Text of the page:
‘Lucifer Rising’ is a religious film. Its main theme is the arrival of the Aeon of Horus, watched over by Isis and Osiris. This coming era is marked by storm clouds and Lilith, symbolising the chaos that Aleister Crowley believed would accompany the birth of the new Aeon. Here, Lucifer is not the malevolent fallen angel of Christian mythology, but an embodiment of the Aeon of Horus, the Crowned and Conquering Child; this reflects Aleister Crowley and Kenneth Anger’s willingness to utilize Christian belief, but not to actually accept its objective reality as a framework for explaining the cosmos. The film is an artistic depiction of one of the core beliefs of the Thelemic religion and thus could feasibly be understood as a work of proselytization designed to encourage conversion among the audience. Ironically perhaps for a film that lasts only thirty-minutes in length, it would take Kenneth Anger fourteen years from developing the idea of ‘Lucifer Rising’ to actually releasing it. In 1971, he obtained a little over €16,000 of financial aid from the United Kingdom’s National Film Finance Corporation, much to the dismay of The Telegraph, allowing him to fly his cast out to both Germany and Egypt for the filming. Kenneth Anger also employed fellow Aleister Crowley-enthusiast Jimmy Patrick Page of Led Zeppelin to score the movie’s soundtrack, but after their friendship ended acrimoniously, Kenneth Anger turned to old friend Robert Kenneth Beausoleil to produce the soundtrack from within California’s Tracy Prison, where he had been imprisoned for his role in the Manson Family murders.
Scholars of film studies have read various different meanings and themes in the film, which proved to be Kenneth Anger’s final major work. Benjamin Rowe suggested that in welcoming the Aeon of Horus, it represents a “happy ending” that broke with the earlier nihilism of the ‘Magick Lantern Cycle.’ According to Benjamin Rowe, the film “attempts to transcend the passive-active dialectics of power and the sexual preoccupations of adolescence,” in which the “cult of arrested adolescence is replaced by the fulfilment of its longing: reaffirmation of identity through spiritual communion between man, gods and nature.” Mikita Brottman thought that ‘Lucifer Rising’ was “intended to function like a spell, invoking feelings of anxiety and trauma in the film’s audience through a free-form exercise in dream imagery,” while Tobias Stanislas Haller described it as “a celebration, and an invocation, of the power of Magick to summon forth the forces of nature.”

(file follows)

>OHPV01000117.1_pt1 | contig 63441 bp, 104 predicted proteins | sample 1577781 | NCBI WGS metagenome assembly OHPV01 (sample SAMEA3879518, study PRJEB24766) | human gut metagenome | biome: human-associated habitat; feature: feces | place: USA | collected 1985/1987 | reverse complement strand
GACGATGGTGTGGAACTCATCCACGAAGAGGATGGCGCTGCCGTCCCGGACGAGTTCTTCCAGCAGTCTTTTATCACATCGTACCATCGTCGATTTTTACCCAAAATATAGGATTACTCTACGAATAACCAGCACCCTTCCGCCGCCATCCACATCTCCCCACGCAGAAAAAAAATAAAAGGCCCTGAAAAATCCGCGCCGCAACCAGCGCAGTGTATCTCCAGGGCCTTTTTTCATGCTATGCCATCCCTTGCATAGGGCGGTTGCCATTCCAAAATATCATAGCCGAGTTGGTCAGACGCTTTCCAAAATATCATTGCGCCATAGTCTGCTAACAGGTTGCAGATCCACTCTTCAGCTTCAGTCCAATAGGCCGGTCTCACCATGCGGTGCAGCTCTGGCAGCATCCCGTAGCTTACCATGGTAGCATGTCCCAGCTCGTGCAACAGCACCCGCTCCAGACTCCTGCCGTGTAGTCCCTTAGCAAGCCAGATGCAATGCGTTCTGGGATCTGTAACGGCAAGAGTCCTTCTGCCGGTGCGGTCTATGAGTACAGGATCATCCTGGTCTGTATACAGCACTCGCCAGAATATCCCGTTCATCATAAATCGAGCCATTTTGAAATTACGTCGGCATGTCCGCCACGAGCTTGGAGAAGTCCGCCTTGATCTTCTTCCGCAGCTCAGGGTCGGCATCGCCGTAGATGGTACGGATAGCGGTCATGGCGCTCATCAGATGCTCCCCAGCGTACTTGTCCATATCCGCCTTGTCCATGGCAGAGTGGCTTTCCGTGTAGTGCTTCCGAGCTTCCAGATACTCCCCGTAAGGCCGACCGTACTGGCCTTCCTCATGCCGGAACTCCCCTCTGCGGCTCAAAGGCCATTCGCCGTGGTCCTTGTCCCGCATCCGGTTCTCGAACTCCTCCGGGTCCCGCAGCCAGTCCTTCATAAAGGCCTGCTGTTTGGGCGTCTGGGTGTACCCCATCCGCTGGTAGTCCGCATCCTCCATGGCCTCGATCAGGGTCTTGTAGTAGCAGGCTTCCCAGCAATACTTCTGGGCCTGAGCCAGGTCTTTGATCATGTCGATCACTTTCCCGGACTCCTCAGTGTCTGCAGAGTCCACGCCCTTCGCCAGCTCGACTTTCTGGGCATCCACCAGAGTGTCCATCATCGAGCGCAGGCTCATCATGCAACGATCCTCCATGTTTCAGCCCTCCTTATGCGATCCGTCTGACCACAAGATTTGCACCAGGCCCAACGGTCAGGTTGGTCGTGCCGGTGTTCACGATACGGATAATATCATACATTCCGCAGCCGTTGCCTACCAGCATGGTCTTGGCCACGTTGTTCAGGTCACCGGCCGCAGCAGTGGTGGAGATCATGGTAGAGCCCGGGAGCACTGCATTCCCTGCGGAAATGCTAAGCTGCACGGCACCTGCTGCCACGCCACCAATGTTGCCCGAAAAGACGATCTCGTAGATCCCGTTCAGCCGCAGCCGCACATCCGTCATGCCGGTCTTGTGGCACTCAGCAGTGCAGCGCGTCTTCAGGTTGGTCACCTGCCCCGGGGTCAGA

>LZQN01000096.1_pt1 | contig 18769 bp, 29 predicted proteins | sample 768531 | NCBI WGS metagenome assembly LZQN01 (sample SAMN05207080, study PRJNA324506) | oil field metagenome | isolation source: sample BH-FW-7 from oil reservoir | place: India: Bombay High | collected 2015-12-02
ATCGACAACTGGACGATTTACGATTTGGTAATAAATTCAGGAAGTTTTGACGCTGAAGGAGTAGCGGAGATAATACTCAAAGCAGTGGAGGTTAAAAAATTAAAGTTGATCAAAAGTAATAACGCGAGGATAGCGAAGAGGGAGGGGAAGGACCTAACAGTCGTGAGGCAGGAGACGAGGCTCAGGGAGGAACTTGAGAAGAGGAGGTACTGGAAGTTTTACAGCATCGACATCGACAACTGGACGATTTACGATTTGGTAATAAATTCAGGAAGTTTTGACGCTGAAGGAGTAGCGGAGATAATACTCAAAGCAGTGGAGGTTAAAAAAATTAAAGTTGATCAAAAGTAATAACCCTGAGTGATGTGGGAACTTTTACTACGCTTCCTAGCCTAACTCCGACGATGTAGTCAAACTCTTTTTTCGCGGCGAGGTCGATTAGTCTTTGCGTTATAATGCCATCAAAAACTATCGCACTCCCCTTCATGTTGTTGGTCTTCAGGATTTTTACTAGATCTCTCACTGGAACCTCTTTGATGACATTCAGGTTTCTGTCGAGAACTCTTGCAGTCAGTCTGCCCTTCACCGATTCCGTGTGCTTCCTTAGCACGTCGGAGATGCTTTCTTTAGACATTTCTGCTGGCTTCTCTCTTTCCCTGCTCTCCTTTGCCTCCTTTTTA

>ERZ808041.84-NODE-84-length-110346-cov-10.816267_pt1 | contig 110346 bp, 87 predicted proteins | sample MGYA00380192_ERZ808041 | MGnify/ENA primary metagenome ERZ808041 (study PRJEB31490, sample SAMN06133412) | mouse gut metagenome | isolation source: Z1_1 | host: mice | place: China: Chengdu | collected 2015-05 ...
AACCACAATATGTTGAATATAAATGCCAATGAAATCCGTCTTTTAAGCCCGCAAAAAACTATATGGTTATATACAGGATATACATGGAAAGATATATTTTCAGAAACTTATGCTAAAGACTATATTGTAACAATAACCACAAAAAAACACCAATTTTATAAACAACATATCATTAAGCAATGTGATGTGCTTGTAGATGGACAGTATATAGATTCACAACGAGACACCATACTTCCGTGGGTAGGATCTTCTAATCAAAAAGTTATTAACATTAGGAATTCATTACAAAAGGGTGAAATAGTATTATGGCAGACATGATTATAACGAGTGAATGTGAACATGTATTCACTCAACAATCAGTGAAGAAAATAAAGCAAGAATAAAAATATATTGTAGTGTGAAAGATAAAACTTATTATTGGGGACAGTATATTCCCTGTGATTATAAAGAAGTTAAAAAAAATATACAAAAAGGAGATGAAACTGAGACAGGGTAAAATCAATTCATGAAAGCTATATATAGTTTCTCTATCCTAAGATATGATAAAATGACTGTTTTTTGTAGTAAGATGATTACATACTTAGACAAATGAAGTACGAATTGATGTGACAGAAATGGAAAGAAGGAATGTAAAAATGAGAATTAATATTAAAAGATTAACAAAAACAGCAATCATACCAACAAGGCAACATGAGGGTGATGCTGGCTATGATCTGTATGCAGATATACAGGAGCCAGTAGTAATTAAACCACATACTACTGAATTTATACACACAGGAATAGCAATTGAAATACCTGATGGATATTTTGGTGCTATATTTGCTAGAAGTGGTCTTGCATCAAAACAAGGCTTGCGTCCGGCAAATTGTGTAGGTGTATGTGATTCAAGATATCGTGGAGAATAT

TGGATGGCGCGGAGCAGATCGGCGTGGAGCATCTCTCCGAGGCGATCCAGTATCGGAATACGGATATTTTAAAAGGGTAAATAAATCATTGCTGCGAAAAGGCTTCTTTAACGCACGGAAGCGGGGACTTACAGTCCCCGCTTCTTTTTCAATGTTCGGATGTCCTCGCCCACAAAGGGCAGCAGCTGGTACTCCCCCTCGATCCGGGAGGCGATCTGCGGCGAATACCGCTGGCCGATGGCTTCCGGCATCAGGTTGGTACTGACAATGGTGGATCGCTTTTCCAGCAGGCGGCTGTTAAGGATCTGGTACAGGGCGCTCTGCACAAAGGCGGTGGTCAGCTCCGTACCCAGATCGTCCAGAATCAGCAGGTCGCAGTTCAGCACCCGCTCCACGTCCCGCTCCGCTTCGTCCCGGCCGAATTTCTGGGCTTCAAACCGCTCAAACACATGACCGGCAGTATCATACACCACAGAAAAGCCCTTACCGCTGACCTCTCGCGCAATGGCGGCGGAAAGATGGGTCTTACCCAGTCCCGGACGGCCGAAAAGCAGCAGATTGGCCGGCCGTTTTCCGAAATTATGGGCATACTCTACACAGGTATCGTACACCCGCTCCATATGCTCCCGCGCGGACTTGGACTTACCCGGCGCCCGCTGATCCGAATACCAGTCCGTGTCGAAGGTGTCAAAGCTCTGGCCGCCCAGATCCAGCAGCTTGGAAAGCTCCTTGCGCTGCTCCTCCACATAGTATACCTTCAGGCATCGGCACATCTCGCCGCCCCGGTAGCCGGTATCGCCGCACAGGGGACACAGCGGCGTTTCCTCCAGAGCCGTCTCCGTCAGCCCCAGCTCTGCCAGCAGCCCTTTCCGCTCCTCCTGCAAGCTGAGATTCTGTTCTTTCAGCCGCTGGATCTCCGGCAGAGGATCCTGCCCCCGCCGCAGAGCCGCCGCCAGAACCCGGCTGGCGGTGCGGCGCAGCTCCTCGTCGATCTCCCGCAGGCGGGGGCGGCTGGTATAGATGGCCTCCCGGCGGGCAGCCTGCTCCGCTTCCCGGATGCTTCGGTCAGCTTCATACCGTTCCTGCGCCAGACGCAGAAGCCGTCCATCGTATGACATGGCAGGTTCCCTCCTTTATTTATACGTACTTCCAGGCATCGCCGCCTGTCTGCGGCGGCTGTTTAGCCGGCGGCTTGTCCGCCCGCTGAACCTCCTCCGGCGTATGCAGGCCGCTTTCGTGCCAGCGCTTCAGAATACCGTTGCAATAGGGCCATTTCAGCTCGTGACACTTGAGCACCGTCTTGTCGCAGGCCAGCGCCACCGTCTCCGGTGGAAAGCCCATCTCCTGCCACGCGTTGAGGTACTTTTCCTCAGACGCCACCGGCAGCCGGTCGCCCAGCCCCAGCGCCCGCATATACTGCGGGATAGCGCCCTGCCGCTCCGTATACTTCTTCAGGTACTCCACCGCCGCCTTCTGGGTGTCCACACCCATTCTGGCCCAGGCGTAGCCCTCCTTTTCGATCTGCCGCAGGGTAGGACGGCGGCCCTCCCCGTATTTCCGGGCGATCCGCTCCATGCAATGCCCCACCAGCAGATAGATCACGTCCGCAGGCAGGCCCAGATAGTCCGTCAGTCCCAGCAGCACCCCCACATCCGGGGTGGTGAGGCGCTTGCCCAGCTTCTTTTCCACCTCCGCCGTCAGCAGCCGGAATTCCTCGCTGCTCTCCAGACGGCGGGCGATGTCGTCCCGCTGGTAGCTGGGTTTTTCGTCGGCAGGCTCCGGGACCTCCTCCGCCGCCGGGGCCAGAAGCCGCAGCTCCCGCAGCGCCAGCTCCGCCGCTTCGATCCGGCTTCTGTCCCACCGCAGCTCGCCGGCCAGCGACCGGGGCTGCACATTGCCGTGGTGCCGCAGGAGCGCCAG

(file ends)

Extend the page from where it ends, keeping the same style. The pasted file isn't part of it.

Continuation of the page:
In utilising ancient Egypt throughout the film, Kenneth Anger was working within a current of thought that had a long pedigree in Western esotericism. Among the first academics to discuss this approach was David Hornung, who described it as “Egyptosophy,” a term which he defined as “the study of an imaginary Egypt viewed as the profound source of all esoteric lore.” Lynn Picknett and Clive Prince instead termed this esoteric interest in Khemet “alternative Egyptology,” while Jordan Valley has characterised the object of its fascination quite succinctly as “Esoteric Egypt.” In Late Classical Greece, Neoplatonic philosophers had begun to muse on the idea that ancient Egyptian hieroglyphs were not a simple alphabet but were instead mystical symbols of esoteric importance, an idea later adopted by esotericists during the Renaissance. In subsequent centuries, various esoteric orders adopted elements of Egyptology into their symbolism and mythos: among them the Rosicrucians, Freemasons, and Theosophists. Being a keen exponent of such esoteric thought, it was little surprise that Aleister Crowley pulled Egypt into his Thelemic worldview. Tully argued that Aleister Crowley chose Egypt as the location of his Thelemic foundation tale because he was “working in a structure that privileged Egypt as a source of Hermetic authority.” In 1898, Aleister Crowley had been initiated into the Hermetic Order of the Golden Dawn, a ceremonial magic group based in London, and would subsequently rise to prominence within its ranks during a major schism the following year. The Golden Dawn had been influenced by occult interpretations of ancient Egypt, making use of excerpts of translated ancient Egyptian texts like ‘The Book of the Dead’ within its rituals, and wearing costumes often influenced by pharaonic dress. Although much of this predates Kenneth Anger’s work by decades and even centuries, it reflects the broader intellectual movement within which he had been working, and which was a clear influence on his work; ‘Lucifer Rising’ is, in effect, a mid-twentieth-century manifestation of Egyptosophy or alternative Egyptology.